As a chemistry expedition, we spend most of our time manipulating samples of seawater at the molecular level, but today we were treated to some visible treasures in our traps. With the recovery of Trap 6 came a handfull of small fish, ranging in length from about 1 to 2 cm. Laura Hmelo took them on a tour of the ship in a 250 mL beaker so we could all marvel at their brilliantly colored organs within their translucent bodies. Ultimately, we returned them to their rightful home.

The astute observer aboard the Kilo Moana will actually note an abundance of sea life following us. Compared to the low nutrient level of the North Pacific, our ship is an oasis. Although we have yet to haul in a large fish, there are plentiful bait fish tanging along underneath us as we float around Station ALOHA.

Meanwhile, inside the labs, the filtering continues. Today featured another deep caste of the CTD, to 1500 m. Attached to the line were two McLane pumps, which pump much greater quantities of water than are collected by the Niskin bottles on the CTD. The group from the UW uses this water to study the oxygen-limited depths of the ocean. Where oxygen is limited, how do marine organisms respond? The group hopes to tease out some more details of nutrient cycling by studying this water.

Monday, July 19, 2010

Going Deep

Excitement was running high aboard the Kilo Moana this evening. The buzz was not circulated by groundbreaking scientific discovery, but instead by experimental arts and crafts. The science crew took a much appreciated breather from the hectic lab schedule in order to decorate 16 oz Styrofoam cups. These lone voyagers were strapped to the ships CTD on a 4,300 m deployment. The recovered survivors of 430 atmospheres of pressure, were mere dwarfs of their once mighty stature. These token souvenirs make a novel addition to any trip memorabilia collection.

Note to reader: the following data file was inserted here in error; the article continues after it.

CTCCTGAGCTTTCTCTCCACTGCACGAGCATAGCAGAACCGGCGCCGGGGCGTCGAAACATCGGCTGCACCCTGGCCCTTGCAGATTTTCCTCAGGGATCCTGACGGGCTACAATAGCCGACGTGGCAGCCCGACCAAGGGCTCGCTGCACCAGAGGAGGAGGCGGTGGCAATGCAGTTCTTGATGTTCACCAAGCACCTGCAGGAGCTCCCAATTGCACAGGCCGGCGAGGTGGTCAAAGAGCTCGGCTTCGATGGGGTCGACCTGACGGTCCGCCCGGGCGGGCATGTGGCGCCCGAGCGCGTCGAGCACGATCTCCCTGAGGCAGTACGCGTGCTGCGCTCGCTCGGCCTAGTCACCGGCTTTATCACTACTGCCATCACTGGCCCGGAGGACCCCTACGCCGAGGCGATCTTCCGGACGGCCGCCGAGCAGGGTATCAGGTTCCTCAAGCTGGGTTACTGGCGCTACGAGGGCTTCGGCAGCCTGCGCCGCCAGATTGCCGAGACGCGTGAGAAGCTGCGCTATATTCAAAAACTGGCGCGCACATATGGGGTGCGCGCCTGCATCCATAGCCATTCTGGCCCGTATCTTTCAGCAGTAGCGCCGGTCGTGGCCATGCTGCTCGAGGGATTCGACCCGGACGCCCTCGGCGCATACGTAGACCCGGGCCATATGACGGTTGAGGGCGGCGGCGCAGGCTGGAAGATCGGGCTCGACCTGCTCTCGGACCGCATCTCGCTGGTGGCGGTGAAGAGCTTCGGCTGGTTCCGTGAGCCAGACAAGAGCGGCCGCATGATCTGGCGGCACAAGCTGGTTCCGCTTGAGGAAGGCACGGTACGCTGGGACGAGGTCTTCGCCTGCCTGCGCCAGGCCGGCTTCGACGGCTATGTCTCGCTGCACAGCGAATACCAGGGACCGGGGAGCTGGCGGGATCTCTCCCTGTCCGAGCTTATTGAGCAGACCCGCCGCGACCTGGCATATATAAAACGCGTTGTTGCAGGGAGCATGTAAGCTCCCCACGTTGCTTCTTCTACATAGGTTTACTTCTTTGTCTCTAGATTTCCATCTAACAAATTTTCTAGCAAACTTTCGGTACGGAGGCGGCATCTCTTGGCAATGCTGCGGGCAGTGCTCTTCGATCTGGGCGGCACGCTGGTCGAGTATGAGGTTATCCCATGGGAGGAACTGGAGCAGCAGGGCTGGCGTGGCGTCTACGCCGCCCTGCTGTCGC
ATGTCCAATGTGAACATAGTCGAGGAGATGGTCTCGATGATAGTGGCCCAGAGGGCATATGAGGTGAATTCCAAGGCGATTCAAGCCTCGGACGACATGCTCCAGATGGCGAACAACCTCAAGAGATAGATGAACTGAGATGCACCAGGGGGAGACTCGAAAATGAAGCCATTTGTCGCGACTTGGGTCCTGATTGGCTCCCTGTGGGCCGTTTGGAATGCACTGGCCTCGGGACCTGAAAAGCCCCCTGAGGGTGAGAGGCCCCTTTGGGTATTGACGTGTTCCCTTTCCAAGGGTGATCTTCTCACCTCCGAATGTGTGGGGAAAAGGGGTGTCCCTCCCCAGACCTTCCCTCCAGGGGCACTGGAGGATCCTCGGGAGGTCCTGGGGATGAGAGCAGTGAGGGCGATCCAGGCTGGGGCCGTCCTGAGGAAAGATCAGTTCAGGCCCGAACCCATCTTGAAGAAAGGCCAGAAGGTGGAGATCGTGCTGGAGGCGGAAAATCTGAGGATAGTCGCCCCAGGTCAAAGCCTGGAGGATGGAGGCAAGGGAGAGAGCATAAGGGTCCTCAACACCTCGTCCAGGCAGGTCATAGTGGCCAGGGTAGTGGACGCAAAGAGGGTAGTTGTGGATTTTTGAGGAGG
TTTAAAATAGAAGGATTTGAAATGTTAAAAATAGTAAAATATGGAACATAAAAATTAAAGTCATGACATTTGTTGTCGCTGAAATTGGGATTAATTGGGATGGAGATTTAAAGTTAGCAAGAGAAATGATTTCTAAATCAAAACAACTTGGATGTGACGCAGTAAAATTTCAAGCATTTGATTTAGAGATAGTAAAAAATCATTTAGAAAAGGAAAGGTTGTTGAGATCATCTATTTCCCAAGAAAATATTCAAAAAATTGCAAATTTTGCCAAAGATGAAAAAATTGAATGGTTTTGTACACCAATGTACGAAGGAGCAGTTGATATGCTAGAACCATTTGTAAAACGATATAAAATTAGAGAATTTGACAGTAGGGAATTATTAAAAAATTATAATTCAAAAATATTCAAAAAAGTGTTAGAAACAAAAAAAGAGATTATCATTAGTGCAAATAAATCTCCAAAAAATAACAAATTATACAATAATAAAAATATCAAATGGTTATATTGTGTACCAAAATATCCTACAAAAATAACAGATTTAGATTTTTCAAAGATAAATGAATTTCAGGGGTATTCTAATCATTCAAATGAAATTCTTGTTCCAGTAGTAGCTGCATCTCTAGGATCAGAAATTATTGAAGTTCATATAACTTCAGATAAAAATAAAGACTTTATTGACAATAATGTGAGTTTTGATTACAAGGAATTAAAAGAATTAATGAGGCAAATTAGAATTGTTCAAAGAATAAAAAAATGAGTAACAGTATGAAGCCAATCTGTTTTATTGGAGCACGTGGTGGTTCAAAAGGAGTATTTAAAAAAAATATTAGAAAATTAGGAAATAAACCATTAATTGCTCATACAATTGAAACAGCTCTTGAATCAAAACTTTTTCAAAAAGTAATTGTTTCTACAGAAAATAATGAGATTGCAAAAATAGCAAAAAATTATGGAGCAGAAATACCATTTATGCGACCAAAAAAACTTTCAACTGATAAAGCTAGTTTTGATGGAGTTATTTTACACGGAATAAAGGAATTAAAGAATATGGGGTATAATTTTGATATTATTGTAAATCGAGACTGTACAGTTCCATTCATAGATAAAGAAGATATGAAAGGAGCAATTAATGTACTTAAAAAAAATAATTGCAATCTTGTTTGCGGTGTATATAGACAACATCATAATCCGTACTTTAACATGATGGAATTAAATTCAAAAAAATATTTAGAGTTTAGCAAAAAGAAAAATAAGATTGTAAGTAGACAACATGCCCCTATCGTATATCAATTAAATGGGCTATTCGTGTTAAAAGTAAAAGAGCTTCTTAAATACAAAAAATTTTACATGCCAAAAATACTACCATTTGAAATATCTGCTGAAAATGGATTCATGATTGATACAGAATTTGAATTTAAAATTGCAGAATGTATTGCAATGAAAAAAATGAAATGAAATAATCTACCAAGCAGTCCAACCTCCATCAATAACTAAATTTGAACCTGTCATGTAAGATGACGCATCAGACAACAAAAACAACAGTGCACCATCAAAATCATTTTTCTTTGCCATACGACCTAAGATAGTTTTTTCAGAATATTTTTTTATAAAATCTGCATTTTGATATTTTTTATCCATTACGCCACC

In the words of Dr. Keil, from the University of Washington, “Few people will go to the moon, few people will win a major sports championship, but even fewer have a cup that has survived the depths of 4.3 kilometers”.

On the scientific front, all labs are moving ahead with the renewed energy/urgency of being over halfway done with the cruise. Many of the scientific crew are starting to feel the fatigue of little sleep and the constant pressure to squeeze all possible data from the cruise. Yesterday afternoon, I was fading in and out of sleep while attempting to process some of our many particle samples. In my moderate state of delirium, I began asking myself why I was processing marine waste with such tender loving care, as if it were a rare reserve of some precious metal, instead of grabbing some much needed sleep? It is during these times where a quick trip to the microscope with a fresh particle can renew one’s exploratory spirit. These particles are a universe unto themselves, of which we have very limited knowledge. It is only during these brief intervals out to sea where we can begin to scratch the surface of how these pieces of rotting waste are shaping the world in which we live. Thus, we forge on in relentless data acquisition, burning the candle at both ends in hopes of teasing a murmur of some microbial conversation from these marine particles.

Sunday, July 18, 2010

Your taxpayer dollars at work

Research cruise. Does that sound oxymoronic? Halfway through our first research cruise, Tanner and I reflected on what we think so far. It is a uniquely intense and exhilarating scientific experience. Our purpose for these ten days is to gather as much data as possible - sampling, running experiments, turning around the data with a quick analysis to make choices about further experiments to conduct in the dwindling days left. While we might enjoy beautiful sunrises and the grandeur of the open ocean, more often than not the members of the science party are in the lab, shouting to be heard (or not) over the roar of the hood, in a dark room measuring respiration rates in incubating samples, isolated in the van for radioactive work, or waking up every few hours to collect data for kinetics studies. Perhaps not quite the "cruise" most people think of, but we have the privilege to do science on systems that can best be studied in the field.